Currency devaluation, other fueling adoption of digital currency in Africa – Report

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An industry report by cryptocurrency exchange, KuCoin has revealed that more Africans are being pushed into the cryptocurrency market because of the rising inflation and devaluation of local currencies.

According to the report, this is so because many are avoiding losing the value of their savings following the consistent devaluation of currencies and the rising inflation rate plaguing most countries on the planet.

In Nigeria, the Central Bank has devalued the naira three times in the last two years, while inflation is down from 16.47 percent in January 2021 to 15.7 percent as of February 2022 – but the figure is said not to reflect market realities.

The naira is becoming weaker in response to the aforementioned, and with some African countries sharing similar fate, Nigerians and citizens of the continent are turning to bitcoin and other crypto assets to maintain their purchasing power.

This fueled the number of cryptocurrency users in Africa by 2,467.2 percent year-on-year, according to the KuCoin report for last year, and this drove growth of crypto transactions by over 2,500 percent in 2021, while monthly transactions grew 1,386.7 percent.

Explaining the impact of inflation and devaluation in the adoption of the digital currency, KuCoin wrote, “the adoption of crypto technologies in Africa was preceded by the availability of the technology and the presence of several motivating factors.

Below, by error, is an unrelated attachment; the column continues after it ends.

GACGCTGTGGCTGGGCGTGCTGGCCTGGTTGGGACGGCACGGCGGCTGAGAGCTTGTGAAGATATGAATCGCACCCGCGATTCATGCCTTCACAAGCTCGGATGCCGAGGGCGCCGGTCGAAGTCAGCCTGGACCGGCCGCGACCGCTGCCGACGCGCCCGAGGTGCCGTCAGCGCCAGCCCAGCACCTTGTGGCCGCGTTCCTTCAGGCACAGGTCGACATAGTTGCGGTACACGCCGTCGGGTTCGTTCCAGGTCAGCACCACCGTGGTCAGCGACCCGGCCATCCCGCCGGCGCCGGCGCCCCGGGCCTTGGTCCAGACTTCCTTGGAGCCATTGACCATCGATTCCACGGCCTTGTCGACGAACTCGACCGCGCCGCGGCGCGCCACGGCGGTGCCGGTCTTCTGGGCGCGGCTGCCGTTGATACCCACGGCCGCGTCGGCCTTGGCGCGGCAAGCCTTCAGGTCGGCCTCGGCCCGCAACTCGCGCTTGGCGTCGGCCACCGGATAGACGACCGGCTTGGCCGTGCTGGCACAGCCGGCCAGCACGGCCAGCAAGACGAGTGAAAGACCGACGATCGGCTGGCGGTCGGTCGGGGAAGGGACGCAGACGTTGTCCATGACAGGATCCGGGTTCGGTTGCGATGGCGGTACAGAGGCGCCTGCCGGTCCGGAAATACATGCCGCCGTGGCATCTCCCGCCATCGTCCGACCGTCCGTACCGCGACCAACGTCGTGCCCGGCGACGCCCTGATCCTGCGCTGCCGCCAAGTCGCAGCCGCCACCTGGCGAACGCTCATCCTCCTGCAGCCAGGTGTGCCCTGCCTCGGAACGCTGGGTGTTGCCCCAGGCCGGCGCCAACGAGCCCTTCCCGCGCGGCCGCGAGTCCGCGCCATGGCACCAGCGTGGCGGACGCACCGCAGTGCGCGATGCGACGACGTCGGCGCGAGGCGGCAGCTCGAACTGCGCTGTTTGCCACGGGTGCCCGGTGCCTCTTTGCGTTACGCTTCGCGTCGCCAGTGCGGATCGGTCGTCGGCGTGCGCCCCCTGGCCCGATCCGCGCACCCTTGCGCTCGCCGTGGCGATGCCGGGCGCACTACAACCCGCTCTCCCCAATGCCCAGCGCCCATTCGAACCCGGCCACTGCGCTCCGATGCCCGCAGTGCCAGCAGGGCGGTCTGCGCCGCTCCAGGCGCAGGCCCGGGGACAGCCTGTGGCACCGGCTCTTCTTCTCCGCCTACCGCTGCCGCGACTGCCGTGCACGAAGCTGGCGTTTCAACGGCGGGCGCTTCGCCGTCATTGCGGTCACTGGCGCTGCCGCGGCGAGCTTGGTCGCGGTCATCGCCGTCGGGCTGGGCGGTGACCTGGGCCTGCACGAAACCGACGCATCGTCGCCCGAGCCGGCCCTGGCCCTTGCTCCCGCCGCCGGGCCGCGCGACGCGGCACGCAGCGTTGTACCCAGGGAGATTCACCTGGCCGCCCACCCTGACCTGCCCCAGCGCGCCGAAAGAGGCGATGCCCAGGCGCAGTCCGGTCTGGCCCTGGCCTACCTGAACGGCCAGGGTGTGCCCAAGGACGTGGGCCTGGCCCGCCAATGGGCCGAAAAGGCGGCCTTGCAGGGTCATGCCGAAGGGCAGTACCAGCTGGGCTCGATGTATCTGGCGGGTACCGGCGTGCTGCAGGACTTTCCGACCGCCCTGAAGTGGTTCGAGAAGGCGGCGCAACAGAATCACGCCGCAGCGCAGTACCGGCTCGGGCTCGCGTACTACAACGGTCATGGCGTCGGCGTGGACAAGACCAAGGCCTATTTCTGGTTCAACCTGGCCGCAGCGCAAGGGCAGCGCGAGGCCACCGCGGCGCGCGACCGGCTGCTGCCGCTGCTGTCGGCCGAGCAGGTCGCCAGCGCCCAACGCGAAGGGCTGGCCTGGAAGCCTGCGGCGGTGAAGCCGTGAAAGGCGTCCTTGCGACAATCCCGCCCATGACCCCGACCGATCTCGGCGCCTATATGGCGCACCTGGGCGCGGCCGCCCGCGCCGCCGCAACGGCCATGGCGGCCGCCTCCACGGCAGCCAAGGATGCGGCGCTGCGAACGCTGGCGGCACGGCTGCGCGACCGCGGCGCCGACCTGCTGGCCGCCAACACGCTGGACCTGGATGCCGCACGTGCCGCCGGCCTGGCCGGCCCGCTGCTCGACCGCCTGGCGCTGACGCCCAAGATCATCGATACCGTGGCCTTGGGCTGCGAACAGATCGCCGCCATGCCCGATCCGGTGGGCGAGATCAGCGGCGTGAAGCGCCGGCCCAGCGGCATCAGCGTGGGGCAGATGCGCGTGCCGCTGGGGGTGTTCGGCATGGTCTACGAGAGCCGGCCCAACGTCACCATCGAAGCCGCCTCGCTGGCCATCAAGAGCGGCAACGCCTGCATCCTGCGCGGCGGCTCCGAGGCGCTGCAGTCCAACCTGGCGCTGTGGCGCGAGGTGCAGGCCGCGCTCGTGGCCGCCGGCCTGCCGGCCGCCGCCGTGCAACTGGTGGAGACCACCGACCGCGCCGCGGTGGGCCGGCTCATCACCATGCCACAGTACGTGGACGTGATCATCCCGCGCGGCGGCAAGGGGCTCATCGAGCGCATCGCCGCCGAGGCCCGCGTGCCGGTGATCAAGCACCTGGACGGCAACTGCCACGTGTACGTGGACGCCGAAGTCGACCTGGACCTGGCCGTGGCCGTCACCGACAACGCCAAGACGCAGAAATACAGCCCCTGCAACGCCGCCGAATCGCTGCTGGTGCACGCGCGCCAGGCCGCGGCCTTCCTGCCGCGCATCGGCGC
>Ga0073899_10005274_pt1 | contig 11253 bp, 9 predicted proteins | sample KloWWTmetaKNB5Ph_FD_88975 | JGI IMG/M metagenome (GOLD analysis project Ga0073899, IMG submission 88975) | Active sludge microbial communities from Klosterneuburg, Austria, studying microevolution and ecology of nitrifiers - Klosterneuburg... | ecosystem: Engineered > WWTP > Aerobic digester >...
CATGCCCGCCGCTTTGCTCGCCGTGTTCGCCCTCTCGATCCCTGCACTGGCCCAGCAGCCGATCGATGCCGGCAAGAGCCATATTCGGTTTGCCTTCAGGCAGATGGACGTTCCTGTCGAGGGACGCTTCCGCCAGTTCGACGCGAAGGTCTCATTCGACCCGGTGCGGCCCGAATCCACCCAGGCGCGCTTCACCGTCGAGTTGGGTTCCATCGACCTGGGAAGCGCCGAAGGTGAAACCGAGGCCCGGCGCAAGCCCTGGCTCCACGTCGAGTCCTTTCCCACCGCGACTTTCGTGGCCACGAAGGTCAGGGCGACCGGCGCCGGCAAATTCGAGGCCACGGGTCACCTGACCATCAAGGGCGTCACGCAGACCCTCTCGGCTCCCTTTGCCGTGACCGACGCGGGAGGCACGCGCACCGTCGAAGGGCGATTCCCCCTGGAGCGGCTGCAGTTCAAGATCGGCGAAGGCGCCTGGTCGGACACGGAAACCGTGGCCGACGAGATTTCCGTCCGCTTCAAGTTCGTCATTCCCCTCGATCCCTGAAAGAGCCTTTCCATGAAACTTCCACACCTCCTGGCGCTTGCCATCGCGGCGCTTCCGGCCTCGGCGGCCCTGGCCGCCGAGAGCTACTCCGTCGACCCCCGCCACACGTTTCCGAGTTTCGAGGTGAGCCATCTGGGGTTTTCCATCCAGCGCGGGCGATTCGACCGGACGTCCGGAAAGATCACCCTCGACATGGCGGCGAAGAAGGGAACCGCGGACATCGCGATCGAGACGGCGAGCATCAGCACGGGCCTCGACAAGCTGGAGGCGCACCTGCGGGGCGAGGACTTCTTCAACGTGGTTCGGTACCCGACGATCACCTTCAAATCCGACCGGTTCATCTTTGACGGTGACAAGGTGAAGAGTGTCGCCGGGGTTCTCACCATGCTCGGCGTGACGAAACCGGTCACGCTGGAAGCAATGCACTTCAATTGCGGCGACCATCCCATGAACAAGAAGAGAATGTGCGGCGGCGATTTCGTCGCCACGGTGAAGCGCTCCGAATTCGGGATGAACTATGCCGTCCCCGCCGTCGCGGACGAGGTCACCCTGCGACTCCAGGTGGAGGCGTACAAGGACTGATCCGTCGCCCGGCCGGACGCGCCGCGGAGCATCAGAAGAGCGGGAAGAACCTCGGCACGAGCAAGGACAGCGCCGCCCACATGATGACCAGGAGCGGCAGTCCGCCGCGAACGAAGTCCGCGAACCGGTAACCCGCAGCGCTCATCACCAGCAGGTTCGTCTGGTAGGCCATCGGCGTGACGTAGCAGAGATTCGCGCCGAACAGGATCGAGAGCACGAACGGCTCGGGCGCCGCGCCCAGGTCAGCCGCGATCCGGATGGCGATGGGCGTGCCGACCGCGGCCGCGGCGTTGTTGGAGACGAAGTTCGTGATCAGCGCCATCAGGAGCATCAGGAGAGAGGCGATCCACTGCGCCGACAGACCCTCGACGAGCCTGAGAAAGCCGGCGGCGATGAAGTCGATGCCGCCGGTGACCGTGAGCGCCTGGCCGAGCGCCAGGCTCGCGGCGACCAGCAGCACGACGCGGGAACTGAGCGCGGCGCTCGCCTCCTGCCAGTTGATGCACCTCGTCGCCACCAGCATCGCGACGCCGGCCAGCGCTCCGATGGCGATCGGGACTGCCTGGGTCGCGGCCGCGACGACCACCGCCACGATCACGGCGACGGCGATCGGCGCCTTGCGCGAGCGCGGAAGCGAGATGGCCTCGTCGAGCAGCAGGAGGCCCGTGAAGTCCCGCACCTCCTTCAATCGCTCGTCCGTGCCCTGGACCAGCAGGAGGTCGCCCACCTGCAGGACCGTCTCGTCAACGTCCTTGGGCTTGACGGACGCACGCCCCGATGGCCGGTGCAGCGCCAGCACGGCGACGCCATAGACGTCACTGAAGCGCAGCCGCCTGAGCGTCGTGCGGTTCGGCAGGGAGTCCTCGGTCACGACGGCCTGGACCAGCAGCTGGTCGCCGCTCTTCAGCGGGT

“These include the desire of

the population to react quickly to any changes in the exchange rate of national currencies in countries with high rates of inflation and devaluation,” the report reads.

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The cryptocurrency exchange further stated that, “The possibility of quickly transferring investments across assets mitigates the chance of savings depreciation.”, although the report acknowledged that not all countries are as inflationary.

However, it said, “the desire to preserve the purchasing power, even under 6.4 percent inflation (Tunisia), is natural for those seeking to preserve the value of their savings.”

Aside from trying to mitigate inflation and devaluation in the continent, Africans also embraced cryptocurrency to evade high cross-border transfer fee, with many crypto cross-border transactions hovering around 0.01 percent.

The low transaction fee serves as an incentive, hence cross-border transfers accounting for 88.5 percent of cryptocurrency transactions in Africa, “In many cases, users pay less than 0.01 percent of the overall amount of the transaction transferred in cryptocurrencies.

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